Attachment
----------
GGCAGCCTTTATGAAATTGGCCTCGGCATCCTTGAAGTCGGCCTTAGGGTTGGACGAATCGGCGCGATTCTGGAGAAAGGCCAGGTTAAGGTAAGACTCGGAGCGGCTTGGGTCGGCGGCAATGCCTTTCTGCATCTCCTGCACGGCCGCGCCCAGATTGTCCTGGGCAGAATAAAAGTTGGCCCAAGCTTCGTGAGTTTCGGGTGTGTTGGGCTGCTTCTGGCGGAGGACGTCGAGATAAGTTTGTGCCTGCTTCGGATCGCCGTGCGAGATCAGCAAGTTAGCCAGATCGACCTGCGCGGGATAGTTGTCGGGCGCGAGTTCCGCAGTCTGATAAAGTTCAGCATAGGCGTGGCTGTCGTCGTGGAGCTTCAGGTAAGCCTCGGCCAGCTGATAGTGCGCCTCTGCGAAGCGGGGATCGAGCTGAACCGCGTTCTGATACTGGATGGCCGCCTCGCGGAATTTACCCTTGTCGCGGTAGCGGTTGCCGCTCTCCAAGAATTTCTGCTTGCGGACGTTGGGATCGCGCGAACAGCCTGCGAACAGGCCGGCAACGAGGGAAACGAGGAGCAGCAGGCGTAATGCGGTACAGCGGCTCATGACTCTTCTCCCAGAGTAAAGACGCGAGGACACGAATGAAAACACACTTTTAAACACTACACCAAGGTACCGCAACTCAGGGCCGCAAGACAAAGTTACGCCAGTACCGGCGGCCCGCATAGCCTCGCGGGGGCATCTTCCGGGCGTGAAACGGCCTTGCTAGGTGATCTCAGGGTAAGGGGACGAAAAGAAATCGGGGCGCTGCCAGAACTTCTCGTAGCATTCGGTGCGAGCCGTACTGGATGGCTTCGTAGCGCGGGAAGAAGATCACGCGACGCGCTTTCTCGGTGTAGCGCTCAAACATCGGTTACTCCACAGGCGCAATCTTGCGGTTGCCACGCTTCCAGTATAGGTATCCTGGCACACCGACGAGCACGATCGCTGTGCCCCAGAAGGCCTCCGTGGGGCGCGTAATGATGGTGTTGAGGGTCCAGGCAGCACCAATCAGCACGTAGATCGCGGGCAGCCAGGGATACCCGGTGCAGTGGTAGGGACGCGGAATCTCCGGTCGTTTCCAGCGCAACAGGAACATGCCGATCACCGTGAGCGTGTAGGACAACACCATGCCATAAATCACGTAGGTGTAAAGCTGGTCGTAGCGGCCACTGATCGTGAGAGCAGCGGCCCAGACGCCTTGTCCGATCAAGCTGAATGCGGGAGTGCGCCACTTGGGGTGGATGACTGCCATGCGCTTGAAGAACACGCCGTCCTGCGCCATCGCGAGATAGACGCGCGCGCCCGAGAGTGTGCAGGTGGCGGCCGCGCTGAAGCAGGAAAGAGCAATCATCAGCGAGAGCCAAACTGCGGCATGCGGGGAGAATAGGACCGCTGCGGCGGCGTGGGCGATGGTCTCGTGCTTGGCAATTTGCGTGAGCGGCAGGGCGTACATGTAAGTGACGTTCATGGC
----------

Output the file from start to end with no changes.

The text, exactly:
GGCAGCCTTTATGAAATTGGCCTCGGCATCCTTGAAGTCGGCCTTAGGGTTGGACGAATCGGCGCGATTCTGGAGAAAGGCCAGGTTAAGGTAAGACTCGGAGCGGCTTGGGTCGGCGGCAATGCCTTTCTGCATCTCCTGCACGGCCGCGCCCAGATTGTCCTGGGCAGAATAAAAGTTGGCCCAAGCTTCGTGAGTTTCGGGTGTGTTGGGCTGCTTCTGGCGGAGGACGTCGAGATAAGTTTGTGCCTGCTTCGGATCGCCGTGCGAGATCAGCAAGTTAGCCAGATCGACCTGCGCGGGATAGTTGTCGGGCGCGAGTTCCGCAGTCTGATAAAGTTCAGCATAGGCGTGGCTGTCGTCGTGGAGCTTCAGGTAAGCCTCGGCCAGCTGATAGTGCGCCTCTGCGAAGCGGGGATCGAGCTGAACCGCGTTCTGATACTGGATGGCCGCCTCGCGGAATTTACCCTTGTCGCGGTAGCGGTTGCCGCTCTCCAAGAATTTCTGCTTGCGGACGTTGGGATCGCGCGAACAGCCTGCGAACAGGCCGGCAACGAGGGAAACGAGGAGCAGCAGGCGTAATGCGGTACAGCGGCTCATGACTCTTCTCCCAGAGTAAAGACGCGAGGACACGAATGAAAACACACTTTTAAACACTACACCAAGGTACCGCAACTCAGGGCCGCAAGACAAAGTTACGCCAGTACCGGCGGCCCGCATAGCCTCGCGGGGGCATCTTCCGGGCGTGAAACGGCCTTGCTAGGTGATCTCAGGGTAAGGGGACGAAAAGAAATCGGGGCGCTGCCAGAACTTCTCGTAGCATTCGGTGCGAGCCGTACTGGATGGCTTCGTAGCGCGGGAAGAAGATCACGCGACGCGCTTTCTCGGTGTAGCGCTCAAACATCGGTTACTCCACAGGCGCAATCTTGCGGTTGCCACGCTTCCAGTATAGGTATCCTGGCACACCGACGAGCACGATCGCTGTGCCCCAGAAGGCCTCCGTGGGGCGCGTAATGATGGTGTTGAGGGTCCAGGCAGCACCAATCAGCACGTAGATCGCGGGCAGCCAGGGATACCCGGTGCAGTGGTAGGGACGCGGAATCTCCGGTCGTTTCCAGCGCAACAGGAACATGCCGATCACCGTGAGCGTGTAGGACAACACCATGCCATAAATCACGTAGGTGTAAAGCTGGTCGTAGCGGCCACTGATCGTGAGAGCAGCGGCCCAGACGCCTTGTCCGATCAAGCTGAATGCGGGAGTGCGCCACTTGGGGTGGATGACTGCCATGCGCTTGAAGAACACGCCGTCCTGCGCCATCGCGAGATAGACGCGCGCGCCCGAGAGTGTGCAGGTGGCGGCCGCGCTGAAGCAGGAAAGAGCAATCATCAGCGAGAGCCAAACTGCGGCATGCGGGGAGAATAGGACCGCTGCGGCGGCGTGGGCGATGGTCTCGTGCTTGGCAATTTGCGTGAGCGGCAGGGCGTACATGTAAGTGACGTTCATGGC